Dieititan: Nick Dunn Diet: Gluten Free – final thoughts
When selecting this diet from a hat at our Christmas party I felt relieved. I had picked the easy one. I don’t eat much gluten anyway. This will be a breeze. I have to be honest here as say that this diet was downright annoying when I was out. I went hungry at a party that didn’t have any GF options. I argued with family members as they thought I was being difficult with my ‘dietary’ requirements. I was taunted by my friends with burgers and cakes and beer! And when I realised my favourite chocolate brand (not naming any names) had a ‘may contain traces of gluten’ statement on the packet it was nearly the straw that broke the camel’s back. I must confess strict gluten-free diet is not as easy as it seems!
Weight – NO CHANGE
There was an insignificant change in weight (-0.5kg) over the 3 week period. There is fairly consistent evidence showing that people adopting a GFD often gain weight however as this has only been investigated with those with true coeliac disease (likely related to improved macro and micronutrient absorption) this was probably not relevant in my case. There was only a slight reduction in fat mass and lean mass which was insignificant.
Diet – I ATE MORE!
There was an 18% increase in total calorie intake on the GFD. When taking a closer look there was a big shift in carbohydrate and protein intakes. My carbohydrate intake reduced by 25% and sugar intake by 40%. My protein intake increased by 30%. Interestingly my fat intake was unchanged with a minor reduction in saturated fat intake. The reduction in carbs was likely due to a less GF options being available when out and even more likely due a reduction in beer consumption (!). So despite my calorie intake increasing, my carbs and sugars decreased and weight remained stable. I’m not sure what this means but it may suggest that a higher protein diet (even with increased calories) with a lower carbohydrate intake may have prevented weight gain.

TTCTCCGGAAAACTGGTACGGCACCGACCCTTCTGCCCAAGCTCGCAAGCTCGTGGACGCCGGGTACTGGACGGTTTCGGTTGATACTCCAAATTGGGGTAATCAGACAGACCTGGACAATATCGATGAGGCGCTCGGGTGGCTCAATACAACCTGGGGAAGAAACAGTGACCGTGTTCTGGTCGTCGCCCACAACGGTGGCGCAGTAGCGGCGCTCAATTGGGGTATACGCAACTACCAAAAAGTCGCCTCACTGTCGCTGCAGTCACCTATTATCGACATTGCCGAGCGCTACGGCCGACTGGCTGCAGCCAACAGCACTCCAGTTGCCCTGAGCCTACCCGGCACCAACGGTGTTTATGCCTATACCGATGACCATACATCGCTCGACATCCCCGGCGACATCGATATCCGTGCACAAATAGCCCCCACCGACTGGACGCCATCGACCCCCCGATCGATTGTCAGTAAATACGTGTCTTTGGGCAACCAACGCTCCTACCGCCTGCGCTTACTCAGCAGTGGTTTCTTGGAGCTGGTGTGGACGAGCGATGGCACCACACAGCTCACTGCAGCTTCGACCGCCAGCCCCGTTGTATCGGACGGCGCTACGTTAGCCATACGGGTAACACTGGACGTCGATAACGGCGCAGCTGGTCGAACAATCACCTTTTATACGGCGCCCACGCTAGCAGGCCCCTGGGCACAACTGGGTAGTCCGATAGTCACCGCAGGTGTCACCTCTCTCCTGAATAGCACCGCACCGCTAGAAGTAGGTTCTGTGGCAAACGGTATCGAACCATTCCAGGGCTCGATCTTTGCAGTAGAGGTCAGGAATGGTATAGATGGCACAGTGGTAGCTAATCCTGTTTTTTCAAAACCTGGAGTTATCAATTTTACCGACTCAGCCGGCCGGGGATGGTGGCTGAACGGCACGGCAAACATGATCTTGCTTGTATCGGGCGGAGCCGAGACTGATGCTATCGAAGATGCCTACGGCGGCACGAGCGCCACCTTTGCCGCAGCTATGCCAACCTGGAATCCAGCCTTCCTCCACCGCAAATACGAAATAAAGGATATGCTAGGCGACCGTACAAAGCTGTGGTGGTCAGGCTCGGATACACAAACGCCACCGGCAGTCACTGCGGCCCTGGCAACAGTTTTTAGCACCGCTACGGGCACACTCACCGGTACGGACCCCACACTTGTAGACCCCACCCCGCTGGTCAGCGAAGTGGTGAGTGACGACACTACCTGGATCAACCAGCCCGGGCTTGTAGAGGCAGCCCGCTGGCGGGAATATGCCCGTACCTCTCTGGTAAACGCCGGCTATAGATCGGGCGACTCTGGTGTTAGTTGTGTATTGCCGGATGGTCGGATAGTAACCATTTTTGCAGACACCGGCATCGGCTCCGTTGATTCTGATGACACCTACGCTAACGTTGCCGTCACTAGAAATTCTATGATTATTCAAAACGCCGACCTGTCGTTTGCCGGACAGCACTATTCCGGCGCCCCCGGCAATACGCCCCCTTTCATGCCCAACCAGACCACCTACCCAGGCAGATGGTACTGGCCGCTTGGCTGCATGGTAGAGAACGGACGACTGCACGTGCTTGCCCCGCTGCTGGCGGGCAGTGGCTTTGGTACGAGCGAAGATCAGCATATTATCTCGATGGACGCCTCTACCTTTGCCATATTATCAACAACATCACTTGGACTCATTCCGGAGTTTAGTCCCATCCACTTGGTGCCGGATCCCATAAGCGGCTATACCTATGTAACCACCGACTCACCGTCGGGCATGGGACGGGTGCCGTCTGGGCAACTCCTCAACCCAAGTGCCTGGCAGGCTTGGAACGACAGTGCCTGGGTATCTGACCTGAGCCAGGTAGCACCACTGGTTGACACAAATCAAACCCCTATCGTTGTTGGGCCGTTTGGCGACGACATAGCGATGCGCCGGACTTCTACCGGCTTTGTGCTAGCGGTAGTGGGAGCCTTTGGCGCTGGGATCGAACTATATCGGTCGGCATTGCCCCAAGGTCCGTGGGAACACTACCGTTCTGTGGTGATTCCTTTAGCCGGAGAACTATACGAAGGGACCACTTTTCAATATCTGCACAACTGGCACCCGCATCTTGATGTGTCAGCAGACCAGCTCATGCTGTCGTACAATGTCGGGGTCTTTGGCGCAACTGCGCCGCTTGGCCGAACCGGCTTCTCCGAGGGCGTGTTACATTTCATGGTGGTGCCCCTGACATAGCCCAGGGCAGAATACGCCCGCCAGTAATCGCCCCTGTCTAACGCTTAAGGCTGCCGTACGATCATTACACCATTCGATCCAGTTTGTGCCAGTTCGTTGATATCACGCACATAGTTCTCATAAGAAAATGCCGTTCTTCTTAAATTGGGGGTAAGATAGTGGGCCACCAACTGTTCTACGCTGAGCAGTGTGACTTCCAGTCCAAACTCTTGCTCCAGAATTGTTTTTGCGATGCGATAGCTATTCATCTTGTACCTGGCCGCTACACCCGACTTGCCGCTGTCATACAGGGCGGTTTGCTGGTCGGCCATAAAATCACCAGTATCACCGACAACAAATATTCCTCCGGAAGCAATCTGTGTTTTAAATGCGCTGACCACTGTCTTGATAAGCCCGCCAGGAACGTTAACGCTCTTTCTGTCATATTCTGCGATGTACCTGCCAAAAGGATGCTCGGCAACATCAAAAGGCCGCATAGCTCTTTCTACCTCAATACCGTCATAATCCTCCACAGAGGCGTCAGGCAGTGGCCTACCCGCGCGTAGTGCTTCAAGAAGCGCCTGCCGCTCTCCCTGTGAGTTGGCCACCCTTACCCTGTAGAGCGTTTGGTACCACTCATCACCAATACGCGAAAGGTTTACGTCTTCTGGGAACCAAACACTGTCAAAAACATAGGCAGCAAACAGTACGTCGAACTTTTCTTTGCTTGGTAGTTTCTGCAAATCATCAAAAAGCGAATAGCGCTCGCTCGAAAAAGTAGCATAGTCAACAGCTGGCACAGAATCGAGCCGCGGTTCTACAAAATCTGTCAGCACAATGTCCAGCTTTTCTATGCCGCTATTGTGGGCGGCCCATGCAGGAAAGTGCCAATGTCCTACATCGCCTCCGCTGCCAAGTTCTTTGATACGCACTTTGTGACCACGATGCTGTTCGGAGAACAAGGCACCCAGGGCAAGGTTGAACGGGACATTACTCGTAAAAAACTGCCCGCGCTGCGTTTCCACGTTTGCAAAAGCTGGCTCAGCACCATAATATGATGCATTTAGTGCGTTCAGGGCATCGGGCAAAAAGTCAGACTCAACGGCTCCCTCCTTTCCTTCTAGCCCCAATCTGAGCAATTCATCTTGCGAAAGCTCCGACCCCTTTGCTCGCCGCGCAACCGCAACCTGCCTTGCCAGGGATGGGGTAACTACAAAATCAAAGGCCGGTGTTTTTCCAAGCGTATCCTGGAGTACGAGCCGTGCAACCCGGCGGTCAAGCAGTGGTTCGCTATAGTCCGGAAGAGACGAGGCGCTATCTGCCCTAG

Fatigue, happiness, sleep and vitality
My fatigue, happiness and sleep scores were unchanged after 3 weeks of the gluten-free diet. My vitality score went down 3 points which was probably unrelated to the diet and more related to a busier period at work and some other external factors however even this change was clinically insignificant.
There were reductions in most of my cholesterol levels (total, LDL – the one we want to keep down – and trigylcerides) with the reduction in LDL cholesterol the only significant result. My HDL cholesterol increased but this wasn’t a significant change. As my saturated fat intake had decreased this may have been a factor. Currently, there is no evidence in the literature that a GFD will positively impact on your cholesterol levels. The general thought is that those adopting a GFD may actually increase their intake of sugar and possibly fat which theoretically would adversely affect lipid markers. There was a reduction in
Liver function tests (LFTs) however once again this was insignificant and my insulin growth factor and fasting blood glucose were unchanged but low to begin with.
Results soon to be released by the lab. Watch this space!
My initial thoughts when asked about whether following a GFD would make me feel any different have probably not changed now the trial is over. I didn’t feel any better. My pathology didn’t alter significantly and my weight was stable. Avoiding gluten when eating out or in social occasions was more challenging than I anticipated, I’ll give it that, and unless there were consequences for me consuming it I see no reason to go to the effort to avoid it. Gluten-free diets have unfortunately become somewhat of a fad. The vast majority of people who are GF genuinely do not tolerate it but there is those who avoid it because of some perceived ‘unhealthiness’. From my experiences eating gluten if you aren’t affected by it is not a problem. The sooner people realise this, the quicker we can improve the public’s awareness of why a gluten-free diet is essential for people with genuine coeliac disease or Non-coeliac gluten sensitivity, (most importantly the awareness of those working in the food or hospitality industry) and not something to be laughed or viewed as the person tryng to be difficult.